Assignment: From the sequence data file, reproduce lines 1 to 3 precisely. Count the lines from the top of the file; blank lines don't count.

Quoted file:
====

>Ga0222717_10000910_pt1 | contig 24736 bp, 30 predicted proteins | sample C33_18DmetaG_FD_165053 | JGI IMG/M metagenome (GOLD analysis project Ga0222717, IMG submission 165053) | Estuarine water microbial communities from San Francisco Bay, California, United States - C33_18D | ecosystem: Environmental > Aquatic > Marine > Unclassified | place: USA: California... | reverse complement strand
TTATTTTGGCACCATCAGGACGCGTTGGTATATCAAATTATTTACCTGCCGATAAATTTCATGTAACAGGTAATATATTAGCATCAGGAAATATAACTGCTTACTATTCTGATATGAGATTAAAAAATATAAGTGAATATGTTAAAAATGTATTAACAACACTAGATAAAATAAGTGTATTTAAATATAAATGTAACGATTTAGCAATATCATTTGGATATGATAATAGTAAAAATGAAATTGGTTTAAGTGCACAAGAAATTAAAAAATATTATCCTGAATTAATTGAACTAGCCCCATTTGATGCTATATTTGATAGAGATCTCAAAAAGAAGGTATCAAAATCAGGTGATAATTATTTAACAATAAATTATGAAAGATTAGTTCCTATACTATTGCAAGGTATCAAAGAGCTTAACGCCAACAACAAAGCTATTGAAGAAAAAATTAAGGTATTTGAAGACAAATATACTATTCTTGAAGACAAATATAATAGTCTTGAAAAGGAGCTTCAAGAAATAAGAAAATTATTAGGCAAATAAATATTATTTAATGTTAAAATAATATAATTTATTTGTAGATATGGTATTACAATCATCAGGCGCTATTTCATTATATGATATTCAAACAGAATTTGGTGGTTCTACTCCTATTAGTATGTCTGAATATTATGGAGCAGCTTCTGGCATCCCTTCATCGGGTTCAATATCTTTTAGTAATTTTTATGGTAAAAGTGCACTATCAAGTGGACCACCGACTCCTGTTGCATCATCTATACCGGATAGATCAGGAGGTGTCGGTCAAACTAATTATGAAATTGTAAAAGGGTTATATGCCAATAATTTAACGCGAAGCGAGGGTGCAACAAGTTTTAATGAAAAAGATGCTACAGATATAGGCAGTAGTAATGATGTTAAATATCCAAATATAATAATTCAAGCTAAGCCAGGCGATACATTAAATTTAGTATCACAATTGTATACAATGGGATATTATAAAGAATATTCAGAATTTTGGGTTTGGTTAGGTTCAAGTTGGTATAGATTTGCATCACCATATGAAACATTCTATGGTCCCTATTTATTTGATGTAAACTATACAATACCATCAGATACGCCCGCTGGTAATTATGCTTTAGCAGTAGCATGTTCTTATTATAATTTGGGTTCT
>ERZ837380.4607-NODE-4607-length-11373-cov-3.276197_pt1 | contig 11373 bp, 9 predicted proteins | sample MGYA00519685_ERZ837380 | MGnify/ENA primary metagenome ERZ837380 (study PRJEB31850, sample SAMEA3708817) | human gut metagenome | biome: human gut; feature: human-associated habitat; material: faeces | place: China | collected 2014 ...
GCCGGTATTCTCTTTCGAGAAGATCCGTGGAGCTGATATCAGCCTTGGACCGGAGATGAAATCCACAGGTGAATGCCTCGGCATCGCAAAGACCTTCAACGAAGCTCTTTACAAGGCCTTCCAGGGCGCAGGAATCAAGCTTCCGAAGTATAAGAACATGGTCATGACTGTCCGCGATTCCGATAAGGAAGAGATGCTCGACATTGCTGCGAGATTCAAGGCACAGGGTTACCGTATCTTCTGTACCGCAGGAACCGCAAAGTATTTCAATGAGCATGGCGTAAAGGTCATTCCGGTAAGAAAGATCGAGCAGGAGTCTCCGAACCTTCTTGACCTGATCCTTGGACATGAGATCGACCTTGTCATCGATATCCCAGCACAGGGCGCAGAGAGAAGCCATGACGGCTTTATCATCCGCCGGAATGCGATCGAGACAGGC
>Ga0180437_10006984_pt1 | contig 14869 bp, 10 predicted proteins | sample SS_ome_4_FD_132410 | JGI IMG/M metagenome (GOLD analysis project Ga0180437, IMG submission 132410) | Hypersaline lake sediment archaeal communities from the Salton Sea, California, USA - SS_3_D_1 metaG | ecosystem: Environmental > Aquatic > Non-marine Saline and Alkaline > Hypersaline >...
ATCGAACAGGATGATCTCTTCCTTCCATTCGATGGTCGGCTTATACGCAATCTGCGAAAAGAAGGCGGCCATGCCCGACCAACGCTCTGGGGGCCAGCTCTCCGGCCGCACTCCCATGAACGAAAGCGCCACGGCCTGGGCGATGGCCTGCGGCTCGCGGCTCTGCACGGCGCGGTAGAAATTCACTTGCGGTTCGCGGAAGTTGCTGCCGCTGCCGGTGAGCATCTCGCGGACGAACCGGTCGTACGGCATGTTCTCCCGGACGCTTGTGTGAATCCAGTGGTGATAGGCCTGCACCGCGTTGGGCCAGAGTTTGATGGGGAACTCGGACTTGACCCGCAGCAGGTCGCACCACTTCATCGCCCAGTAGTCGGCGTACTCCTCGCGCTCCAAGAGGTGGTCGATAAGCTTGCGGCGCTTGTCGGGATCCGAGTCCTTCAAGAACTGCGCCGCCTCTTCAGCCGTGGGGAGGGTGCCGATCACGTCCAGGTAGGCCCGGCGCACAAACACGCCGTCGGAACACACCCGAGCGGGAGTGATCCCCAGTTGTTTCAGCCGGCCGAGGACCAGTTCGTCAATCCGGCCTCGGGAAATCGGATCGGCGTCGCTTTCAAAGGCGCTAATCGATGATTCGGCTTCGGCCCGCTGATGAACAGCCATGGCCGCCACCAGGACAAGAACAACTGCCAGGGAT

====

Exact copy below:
>Ga0222717_10000910_pt1 | contig 24736 bp, 30 predicted proteins | sample C33_18DmetaG_FD_165053 | JGI IMG/M metagenome (GOLD analysis project Ga0222717, IMG submission 165053) | Estuarine water microbial communities from San Francisco Bay, California, United States - C33_18D | ecosystem: Environmental > Aquatic > Marine > Unclassified | place: USA: California... | reverse complement strand
TTATTTTGGCACCATCAGGACGCGTTGGTATATCAAATTATTTACCTGCCGATAAATTTCATGTAACAGGTAATATATTAGCATCAGGAAATATAACTGCTTACTATTCTGATATGAGATTAAAAAATATAAGTGAATATGTTAAAAATGTATTAACAACACTAGATAAAATAAGTGTATTTAAATATAAATGTAACGATTTAGCAATATCATTTGGATATGATAATAGTAAAAATGAAATTGGTTTAAGTGCACAAGAAATTAAAAAATATTATCCTGAATTAATTGAACTAGCCCCATTTGATGCTATATTTGATAGAGATCTCAAAAAGAAGGTATCAAAATCAGGTGATAATTATTTAACAATAAATTATGAAAGATTAGTTCCTATACTATTGCAAGGTATCAAAGAGCTTAACGCCAACAACAAAGCTATTGAAGAAAAAATTAAGGTATTTGAAGACAAATATACTATTCTTGAAGACAAATATAATAGTCTTGAAAAGGAGCTTCAAGAAATAAGAAAATTATTAGGCAAATAAATATTATTTAATGTTAAAATAATATAATTTATTTGTAGATATGGTATTACAATCATCAGGCGCTATTTCATTATATGATATTCAAACAGAATTTGGTGGTTCTACTCCTATTAGTATGTCTGAATATTATGGAGCAGCTTCTGGCATCCCTTCATCGGGTTCAATATCTTTTAGTAATTTTTATGGTAAAAGTGCACTATCAAGTGGACCACCGACTCCTGTTGCATCATCTATACCGGATAGATCAGGAGGTGTCGGTCAAACTAATTATGAAATTGTAAAAGGGTTATATGCCAATAATTTAACGCGAAGCGAGGGTGCAACAAGTTTTAATGAAAAAGATGCTACAGATATAGGCAGTAGTAATGATGTTAAATATCCAAATATAATAATTCAAGCTAAGCCAGGCGATACATTAAATTTAGTATCACAATTGTATACAATGGGATATTATAAAGAATATTCAGAATTTTGGGTTTGGTTAGGTTCAAGTTGGTATAGATTTGCATCACCATATGAAACATTCTATGGTCCCTATTTATTTGATGTAAACTATACAATACCATCAGATACGCCCGCTGGTAATTATGCTTTAGCAGTAGCATGTTCTTATTATAATTTGGGTTCT
>ERZ837380.4607-NODE-4607-length-11373-cov-3.276197_pt1 | contig 11373 bp, 9 predicted proteins | sample MGYA00519685_ERZ837380 | MGnify/ENA primary metagenome ERZ837380 (study PRJEB31850, sample SAMEA3708817) | human gut metagenome | biome: human gut; feature: human-associated habitat; material: faeces | place: China | collected 2014 ...